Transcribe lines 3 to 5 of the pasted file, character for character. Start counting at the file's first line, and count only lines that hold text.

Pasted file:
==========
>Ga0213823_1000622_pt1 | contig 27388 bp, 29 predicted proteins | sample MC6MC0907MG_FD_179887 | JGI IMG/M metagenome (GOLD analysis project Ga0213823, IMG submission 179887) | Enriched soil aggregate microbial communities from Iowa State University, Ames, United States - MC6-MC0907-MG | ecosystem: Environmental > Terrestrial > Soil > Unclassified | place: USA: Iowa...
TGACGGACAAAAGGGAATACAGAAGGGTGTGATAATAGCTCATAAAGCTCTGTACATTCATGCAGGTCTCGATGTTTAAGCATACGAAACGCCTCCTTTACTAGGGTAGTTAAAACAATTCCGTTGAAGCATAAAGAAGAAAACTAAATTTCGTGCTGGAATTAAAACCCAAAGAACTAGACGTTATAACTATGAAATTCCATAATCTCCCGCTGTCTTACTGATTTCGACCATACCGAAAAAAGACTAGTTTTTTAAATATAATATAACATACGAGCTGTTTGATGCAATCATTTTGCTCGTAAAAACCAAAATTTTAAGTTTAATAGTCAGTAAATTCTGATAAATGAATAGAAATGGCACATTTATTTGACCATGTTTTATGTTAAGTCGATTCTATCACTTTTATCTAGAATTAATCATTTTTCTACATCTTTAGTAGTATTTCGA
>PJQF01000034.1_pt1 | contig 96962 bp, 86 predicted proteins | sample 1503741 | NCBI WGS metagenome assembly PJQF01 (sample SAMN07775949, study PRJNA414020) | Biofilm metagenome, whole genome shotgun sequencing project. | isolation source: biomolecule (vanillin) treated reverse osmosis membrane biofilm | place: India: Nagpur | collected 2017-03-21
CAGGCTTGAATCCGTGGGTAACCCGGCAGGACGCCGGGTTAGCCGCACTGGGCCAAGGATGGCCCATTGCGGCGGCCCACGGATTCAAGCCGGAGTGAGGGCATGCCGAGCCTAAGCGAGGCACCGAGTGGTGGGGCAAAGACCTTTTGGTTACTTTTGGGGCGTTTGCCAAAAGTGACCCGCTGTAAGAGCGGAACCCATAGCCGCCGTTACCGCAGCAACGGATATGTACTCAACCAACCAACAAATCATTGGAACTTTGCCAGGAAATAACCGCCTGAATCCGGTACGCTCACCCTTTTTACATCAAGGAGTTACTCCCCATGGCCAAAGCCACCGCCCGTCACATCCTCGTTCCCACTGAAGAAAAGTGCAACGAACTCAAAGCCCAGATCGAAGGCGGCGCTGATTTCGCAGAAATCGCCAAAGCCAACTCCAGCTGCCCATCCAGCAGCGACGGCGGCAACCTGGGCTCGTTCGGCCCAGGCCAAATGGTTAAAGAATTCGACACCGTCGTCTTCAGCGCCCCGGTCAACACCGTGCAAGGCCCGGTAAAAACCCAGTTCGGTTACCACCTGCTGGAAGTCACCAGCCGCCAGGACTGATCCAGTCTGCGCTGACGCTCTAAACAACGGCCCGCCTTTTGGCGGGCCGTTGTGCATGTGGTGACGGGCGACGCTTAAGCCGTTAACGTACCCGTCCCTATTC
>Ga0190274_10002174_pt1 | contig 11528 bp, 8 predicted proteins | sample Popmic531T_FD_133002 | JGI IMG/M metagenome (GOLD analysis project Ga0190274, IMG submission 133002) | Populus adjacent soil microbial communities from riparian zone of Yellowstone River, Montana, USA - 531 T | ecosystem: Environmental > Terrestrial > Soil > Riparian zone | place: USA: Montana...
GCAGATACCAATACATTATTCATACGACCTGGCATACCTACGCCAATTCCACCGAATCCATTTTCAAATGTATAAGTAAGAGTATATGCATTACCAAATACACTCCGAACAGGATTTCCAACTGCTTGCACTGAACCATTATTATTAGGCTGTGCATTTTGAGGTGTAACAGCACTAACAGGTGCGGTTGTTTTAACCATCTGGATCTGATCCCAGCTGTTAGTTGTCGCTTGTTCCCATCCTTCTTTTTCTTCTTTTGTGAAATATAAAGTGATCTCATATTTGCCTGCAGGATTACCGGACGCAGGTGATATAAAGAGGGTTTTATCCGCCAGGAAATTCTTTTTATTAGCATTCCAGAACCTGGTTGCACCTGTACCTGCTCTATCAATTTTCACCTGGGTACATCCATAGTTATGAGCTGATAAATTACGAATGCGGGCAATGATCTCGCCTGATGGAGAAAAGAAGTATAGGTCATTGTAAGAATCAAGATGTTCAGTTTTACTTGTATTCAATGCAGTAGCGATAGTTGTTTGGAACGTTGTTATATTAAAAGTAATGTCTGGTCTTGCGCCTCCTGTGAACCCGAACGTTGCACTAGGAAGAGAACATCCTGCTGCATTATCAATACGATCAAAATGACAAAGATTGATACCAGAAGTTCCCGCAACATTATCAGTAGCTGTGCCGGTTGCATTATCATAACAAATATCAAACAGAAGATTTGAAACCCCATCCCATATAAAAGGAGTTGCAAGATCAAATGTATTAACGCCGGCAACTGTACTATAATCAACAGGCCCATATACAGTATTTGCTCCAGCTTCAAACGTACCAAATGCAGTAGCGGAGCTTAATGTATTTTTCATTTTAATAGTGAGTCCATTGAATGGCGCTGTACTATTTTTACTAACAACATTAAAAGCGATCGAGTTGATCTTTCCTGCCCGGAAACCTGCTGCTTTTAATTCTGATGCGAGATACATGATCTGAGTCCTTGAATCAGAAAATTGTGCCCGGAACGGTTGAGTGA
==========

>PJQF01000034.1_pt1 | contig 96962 bp, 86 predicted proteins | sample 1503741 | NCBI WGS metagenome assembly PJQF01 (sample SAMN07775949, study PRJNA414020) | Biofilm metagenome, whole genome shotgun sequencing project. | isolation source: biomolecule (vanillin) treated reverse osmosis membrane biofilm | place: India: Nagpur | collected 2017-03-21
CAGGCTTGAATCCGTGGGTAACCCGGCAGGACGCCGGGTTAGCCGCACTGGGCCAAGGATGGCCCATTGCGGCGGCCCACGGATTCAAGCCGGAGTGAGGGCATGCCGAGCCTAAGCGAGGCACCGAGTGGTGGGGCAAAGACCTTTTGGTTACTTTTGGGGCGTTTGCCAAAAGTGACCCGCTGTAAGAGCGGAACCCATAGCCGCCGTTACCGCAGCAACGGATATGTACTCAACCAACCAACAAATCATTGGAACTTTGCCAGGAAATAACCGCCTGAATCCGGTACGCTCACCCTTTTTACATCAAGGAGTTACTCCCCATGGCCAAAGCCACCGCCCGTCACATCCTCGTTCCCACTGAAGAAAAGTGCAACGAACTCAAAGCCCAGATCGAAGGCGGCGCTGATTTCGCAGAAATCGCCAAAGCCAACTCCAGCTGCCCATCCAGCAGCGACGGCGGCAACCTGGGCTCGTTCGGCCCAGGCCAAATGGTTAAAGAATTCGACACCGTCGTCTTCAGCGCCCCGGTCAACACCGTGCAAGGCCCGGTAAAAACCCAGTTCGGTTACCACCTGCTGGAAGTCACCAGCCGCCAGGACTGATCCAGTCTGCGCTGACGCTCTAAACAACGGCCCGCCTTTTGGCGGGCCGTTGTGCATGTGGTGACGGGCGACGCTTAAGCCGTTAACGTACCCGTCCCTATTC
>Ga0190274_10002174_pt1 | contig 11528 bp, 8 predicted proteins | sample Popmic531T_FD_133002 | JGI IMG/M metagenome (GOLD analysis project Ga0190274, IMG submission 133002) | Populus adjacent soil microbial communities from riparian zone of Yellowstone River, Montana, USA - 531 T | ecosystem: Environmental > Terrestrial > Soil > Riparian zone | place: USA: Montana...